Land Tenure Risk: Why it Matters for Companies, Investors, and Communities

by Foley Hoag LLP - Corporate Social Responsibility
Contact

Sugar cane fieldTwo important new reports focus on land tenure conflicts between companies and communities.

In September, the Rights and Resources Initiative released a report entitled, “Global Capital, Local Concessions: A Data-Driven Examination of Land Tenure Risk and Industrial Concessions in Emerging Market Economies.” The report, drafted by the Munden Project, attempts to quantify the percentage of company land concessions that overlap community (particularly indigenous) claims, referring to this overlap as “land tenure risk.”

Using quantitative analysis of GIS data, the authors found that 31% of all commercial land in fifteen emerging economies overlapped documented community land claims, or three of every ten concessions. Given that many community land claims are not even documented, these numbers probably under-account for the extent of the problem. In short, the potential for land disputes abounds.

Given that national constitutions and courts may protect such traditional land rights — even if governments do not when awarding concessions — such lands are the source of legal and operational risks. The report highlights the economic losses companies have suffered when communities have engaged in direct action to halt projects that they believed were on their traditional land. The authors emphasize the need for companies, investors, and insurance companies to factor the cost of land-related conflict into their valuation models.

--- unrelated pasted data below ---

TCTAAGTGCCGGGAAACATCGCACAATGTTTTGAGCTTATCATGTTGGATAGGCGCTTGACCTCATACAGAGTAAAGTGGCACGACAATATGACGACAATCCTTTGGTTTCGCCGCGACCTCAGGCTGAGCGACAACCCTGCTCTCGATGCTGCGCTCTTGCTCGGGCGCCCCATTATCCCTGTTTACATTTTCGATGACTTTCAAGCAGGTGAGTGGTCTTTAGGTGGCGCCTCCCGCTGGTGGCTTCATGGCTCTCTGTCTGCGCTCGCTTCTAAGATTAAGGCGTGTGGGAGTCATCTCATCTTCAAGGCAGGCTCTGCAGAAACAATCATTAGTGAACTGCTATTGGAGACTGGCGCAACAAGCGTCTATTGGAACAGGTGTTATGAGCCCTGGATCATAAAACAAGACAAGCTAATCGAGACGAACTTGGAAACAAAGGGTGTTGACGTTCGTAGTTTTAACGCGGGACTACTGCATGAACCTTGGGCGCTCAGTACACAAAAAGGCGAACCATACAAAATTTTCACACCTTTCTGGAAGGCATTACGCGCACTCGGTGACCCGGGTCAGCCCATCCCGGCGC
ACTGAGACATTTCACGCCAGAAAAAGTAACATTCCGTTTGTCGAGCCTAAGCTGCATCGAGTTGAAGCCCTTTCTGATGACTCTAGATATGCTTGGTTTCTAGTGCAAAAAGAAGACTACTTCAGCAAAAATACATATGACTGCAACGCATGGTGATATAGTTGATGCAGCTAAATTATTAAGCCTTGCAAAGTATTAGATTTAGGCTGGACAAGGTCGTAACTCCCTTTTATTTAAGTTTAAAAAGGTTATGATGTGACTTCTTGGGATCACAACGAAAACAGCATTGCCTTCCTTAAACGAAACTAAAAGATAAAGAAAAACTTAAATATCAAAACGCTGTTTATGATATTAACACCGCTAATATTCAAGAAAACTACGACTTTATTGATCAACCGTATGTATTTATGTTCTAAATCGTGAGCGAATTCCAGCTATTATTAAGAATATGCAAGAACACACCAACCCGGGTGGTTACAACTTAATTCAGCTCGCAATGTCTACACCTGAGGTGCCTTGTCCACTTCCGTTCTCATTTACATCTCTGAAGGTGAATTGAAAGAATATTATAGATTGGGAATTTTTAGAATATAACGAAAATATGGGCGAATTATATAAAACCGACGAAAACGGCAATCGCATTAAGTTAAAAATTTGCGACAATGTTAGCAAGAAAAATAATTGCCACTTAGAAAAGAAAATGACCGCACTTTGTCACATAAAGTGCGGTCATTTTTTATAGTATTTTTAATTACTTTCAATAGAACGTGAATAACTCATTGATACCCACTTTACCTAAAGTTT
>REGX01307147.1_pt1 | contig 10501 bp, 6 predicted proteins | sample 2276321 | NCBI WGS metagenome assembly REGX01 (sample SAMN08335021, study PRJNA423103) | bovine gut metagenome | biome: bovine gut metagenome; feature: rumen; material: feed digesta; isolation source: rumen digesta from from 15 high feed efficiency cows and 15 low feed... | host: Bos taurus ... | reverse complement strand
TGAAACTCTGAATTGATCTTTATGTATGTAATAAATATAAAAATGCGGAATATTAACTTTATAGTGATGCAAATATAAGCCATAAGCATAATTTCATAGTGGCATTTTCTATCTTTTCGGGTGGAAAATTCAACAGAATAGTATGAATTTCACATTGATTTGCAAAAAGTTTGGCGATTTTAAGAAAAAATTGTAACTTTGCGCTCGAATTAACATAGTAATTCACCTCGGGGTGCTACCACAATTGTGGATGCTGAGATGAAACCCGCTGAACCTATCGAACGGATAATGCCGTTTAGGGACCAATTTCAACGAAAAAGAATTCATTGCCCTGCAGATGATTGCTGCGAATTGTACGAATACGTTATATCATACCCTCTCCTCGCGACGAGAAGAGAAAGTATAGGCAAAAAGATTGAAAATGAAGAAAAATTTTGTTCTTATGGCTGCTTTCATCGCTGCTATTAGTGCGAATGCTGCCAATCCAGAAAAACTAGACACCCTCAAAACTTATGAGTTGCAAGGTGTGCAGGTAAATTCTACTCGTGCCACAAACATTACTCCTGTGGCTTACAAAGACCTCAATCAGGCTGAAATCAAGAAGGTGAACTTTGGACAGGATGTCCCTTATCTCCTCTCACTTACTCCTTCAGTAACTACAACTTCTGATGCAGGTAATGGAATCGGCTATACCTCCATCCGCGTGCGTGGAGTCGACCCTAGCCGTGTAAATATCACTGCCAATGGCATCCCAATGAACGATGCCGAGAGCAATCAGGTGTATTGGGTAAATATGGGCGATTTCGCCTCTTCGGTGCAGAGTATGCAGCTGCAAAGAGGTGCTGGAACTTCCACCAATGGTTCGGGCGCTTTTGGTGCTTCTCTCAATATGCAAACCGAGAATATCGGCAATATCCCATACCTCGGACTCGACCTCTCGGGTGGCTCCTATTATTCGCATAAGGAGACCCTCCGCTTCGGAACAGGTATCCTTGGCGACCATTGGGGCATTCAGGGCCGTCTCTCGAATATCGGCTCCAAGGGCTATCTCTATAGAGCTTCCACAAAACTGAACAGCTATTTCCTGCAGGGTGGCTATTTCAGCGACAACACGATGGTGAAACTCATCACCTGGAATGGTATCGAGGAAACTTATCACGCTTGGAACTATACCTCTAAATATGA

The report specifically explores steps that investors could take to better quantify the risk related to land tenure when investing in large-scale projects.  Specifically, the report suggests that investors in a given concession examine:

  • The extent to which the concession and local land claims overlap;
  • The national context, including:
    • the degree of corruption in land grants;
    • the extent to which the legal system protects land rights of traditional users;
    • the frequency of legal land disputes;
    • the frequency of violent disputes over land; and
    • the frequency of overlapping claims at the national level.

The report also suggests that investors examine company operational policies on community engagement, noting that such policies should not simply rely on government assurances or the transfer of formal legal title, but rather provide a means to resolve the land claims of traditional land users.

In early October, Oxfam America released a report entitled “Sugar Rush” focused on conflicts over land tenure. This report focuses on the land acquisition of the agricultural sector, particularly sugar producers. Oxfam alleges that sugar producers sometimes displace traditional owners from their land with no or inadequate compensation, thus negatively affecting an array of human rights.